Hyderabad: People in India first study sciences and then pursue their art-forms later is a major cliche. However, for Dr Shruti Sakaray, a city-based dentist, it was her sciences-studies that kindled her passion in arts and she now is an artist, specialising in pointillism.
“As a biology student and later a dental student, I had to do a lot of diagrams and that triggered my interest in art. My diagrams in school and college were always used as examples in other classes and it always gave me a high,” said Shruti. “However, I never got time to pursue it in college and ironically, when I was in my fourth-year, with all the exams and increased patient quotas, etc, I got time to get into art,” she added.
Having started off with pencil sketches, with her toddler-nephew as her first muse, she started getting more requests from people to do portraits of their children as she started posting her works on social media. “As I started doing portraits, I felt the need to do something beyond usual charcoal/pencil sketches and I came across pointillism,” Shruti said.
She was instantly attracted towards the art form as it is as intricate and detailed as her profession is and there is just as little room for error in both. “As a dentist, I have very little room for mistakes as we deal with very limited space and small tissues and just the same way, if I put one dot in the wrong place, the whole work of art is ruined,” the 25-year-old shared.
Her training as a dentist, which required her to develop an expert level of steadiness in hands, also helped her in this art-form as is required by it. “Just the way I can’t let my hand shake even the tiniest bit while I am doing a root-canal or even something as minor as scaling, I have to maintain a steadiness when I do pointillism,” she said.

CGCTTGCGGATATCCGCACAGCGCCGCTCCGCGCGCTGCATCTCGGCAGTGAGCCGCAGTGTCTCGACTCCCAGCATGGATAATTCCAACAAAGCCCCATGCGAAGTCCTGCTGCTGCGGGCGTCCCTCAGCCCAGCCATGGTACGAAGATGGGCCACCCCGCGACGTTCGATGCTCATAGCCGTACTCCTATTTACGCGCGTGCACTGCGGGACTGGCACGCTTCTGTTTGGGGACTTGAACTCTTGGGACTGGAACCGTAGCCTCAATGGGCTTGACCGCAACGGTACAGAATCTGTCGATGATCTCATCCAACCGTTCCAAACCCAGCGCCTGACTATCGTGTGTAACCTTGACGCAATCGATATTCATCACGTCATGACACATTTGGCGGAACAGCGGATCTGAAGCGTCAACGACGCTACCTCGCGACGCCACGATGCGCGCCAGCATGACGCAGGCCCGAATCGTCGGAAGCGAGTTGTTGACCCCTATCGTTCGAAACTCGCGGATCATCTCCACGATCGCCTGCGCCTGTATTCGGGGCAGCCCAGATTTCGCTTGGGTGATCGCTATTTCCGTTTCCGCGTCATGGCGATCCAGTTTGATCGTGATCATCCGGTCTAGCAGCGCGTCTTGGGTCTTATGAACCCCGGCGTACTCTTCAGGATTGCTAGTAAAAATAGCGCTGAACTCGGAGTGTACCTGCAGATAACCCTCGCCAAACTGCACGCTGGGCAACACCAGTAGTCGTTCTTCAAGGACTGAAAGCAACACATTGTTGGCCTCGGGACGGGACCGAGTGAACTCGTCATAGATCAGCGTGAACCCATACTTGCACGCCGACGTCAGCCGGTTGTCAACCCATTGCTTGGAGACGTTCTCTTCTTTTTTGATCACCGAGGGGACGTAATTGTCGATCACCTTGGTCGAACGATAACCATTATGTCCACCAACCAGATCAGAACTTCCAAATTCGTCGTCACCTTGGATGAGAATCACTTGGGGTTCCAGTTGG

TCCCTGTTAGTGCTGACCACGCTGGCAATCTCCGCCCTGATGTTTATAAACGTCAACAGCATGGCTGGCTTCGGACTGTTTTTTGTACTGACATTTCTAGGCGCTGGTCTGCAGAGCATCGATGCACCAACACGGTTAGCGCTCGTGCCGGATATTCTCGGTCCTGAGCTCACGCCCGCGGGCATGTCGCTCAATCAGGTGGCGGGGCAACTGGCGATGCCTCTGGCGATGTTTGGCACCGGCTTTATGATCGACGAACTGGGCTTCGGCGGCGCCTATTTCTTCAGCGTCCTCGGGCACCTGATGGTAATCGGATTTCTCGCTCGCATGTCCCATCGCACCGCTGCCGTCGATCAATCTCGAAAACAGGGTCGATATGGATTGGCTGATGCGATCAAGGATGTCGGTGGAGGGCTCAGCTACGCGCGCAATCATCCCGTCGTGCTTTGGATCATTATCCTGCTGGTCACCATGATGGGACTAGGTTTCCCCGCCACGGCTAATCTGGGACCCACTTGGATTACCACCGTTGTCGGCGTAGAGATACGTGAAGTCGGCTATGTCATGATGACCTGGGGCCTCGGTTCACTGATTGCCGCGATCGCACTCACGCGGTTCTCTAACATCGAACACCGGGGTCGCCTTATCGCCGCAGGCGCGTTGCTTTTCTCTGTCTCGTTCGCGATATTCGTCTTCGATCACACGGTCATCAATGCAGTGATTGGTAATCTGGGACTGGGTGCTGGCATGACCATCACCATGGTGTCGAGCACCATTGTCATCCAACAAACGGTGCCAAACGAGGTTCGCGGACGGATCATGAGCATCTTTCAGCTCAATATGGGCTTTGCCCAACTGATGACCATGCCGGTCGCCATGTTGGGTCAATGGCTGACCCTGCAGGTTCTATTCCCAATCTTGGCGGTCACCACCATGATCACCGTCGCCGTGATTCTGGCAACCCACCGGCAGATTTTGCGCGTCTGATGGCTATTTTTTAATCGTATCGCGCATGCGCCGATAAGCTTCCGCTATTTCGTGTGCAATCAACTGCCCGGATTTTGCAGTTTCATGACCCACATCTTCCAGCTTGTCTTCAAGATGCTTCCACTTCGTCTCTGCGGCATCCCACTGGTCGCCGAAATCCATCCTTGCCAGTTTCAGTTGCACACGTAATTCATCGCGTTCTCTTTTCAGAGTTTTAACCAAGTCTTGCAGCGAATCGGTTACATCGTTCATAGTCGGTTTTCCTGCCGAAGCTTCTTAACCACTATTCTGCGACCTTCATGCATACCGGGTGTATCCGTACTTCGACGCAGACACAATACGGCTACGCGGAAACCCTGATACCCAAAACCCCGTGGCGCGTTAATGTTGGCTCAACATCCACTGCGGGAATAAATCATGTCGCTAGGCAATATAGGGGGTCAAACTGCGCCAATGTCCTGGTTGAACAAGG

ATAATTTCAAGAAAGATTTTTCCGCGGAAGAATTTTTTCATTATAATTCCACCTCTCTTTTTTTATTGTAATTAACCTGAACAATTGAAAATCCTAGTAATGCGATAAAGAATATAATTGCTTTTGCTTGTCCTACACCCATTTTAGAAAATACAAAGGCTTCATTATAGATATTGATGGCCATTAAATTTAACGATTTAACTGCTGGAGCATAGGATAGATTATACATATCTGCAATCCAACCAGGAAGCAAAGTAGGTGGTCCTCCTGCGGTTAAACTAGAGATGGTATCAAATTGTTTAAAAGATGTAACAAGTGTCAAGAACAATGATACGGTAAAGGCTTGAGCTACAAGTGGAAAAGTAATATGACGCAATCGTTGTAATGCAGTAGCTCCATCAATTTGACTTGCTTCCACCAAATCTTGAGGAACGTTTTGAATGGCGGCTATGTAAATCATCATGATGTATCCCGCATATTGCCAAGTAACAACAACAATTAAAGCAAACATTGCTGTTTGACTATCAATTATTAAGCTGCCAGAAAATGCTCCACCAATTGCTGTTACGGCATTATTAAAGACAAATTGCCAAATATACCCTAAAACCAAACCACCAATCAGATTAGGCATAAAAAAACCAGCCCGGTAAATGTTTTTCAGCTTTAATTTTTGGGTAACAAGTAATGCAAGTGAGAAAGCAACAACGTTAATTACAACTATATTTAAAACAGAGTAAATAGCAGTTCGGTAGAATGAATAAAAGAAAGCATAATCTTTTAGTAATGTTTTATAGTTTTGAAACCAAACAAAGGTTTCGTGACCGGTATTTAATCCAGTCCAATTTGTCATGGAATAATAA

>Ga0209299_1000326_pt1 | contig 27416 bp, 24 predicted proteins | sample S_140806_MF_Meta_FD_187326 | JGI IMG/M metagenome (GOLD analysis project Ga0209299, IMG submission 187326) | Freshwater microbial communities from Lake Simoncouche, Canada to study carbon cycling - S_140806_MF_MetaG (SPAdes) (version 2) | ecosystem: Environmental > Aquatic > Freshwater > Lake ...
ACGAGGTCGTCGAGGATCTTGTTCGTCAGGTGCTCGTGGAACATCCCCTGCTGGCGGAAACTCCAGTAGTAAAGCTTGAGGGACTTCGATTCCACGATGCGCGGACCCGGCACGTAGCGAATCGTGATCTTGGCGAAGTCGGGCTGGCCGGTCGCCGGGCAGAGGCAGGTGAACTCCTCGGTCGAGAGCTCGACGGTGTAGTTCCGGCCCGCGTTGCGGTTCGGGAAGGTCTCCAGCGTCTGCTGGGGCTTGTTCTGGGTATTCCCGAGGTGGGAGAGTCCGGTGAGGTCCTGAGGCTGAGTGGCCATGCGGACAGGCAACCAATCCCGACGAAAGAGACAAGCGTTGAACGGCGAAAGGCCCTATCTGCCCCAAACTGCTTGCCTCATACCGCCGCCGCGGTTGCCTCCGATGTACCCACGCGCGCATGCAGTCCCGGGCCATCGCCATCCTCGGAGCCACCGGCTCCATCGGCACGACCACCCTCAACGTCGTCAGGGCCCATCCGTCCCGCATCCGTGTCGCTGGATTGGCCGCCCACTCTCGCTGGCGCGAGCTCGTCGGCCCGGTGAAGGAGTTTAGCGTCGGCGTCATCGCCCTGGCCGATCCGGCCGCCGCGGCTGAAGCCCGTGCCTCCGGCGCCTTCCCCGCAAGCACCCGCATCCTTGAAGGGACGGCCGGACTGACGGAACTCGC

Shruti finds it interesting and challenging as it requires a completely different mindset in comparison to painting or sketching, and said, “When you sketch or paint, there are strokes but for a single strand of hair in a pointillist portrait, you need to painstakingly and patiently put hundreds of dots. It gets even more challenging when you do it with colours as sometimes you have to change the pen for every dot, based on the skin tone differences, lights and shadows, etc.”
She added, “I get into a zone of sorts when I start a project, as I need a high level of concentration to do it. Now, after two years of doing it, an average A4 portrait takes me 10-12 hours of focused work.”
What is Pointillism?
Pointillism is an art form where small, distinct dots are applied in patterns onto the paper/canvas to make up an image. It was developed and branched from Impressionism in the late 1800s.
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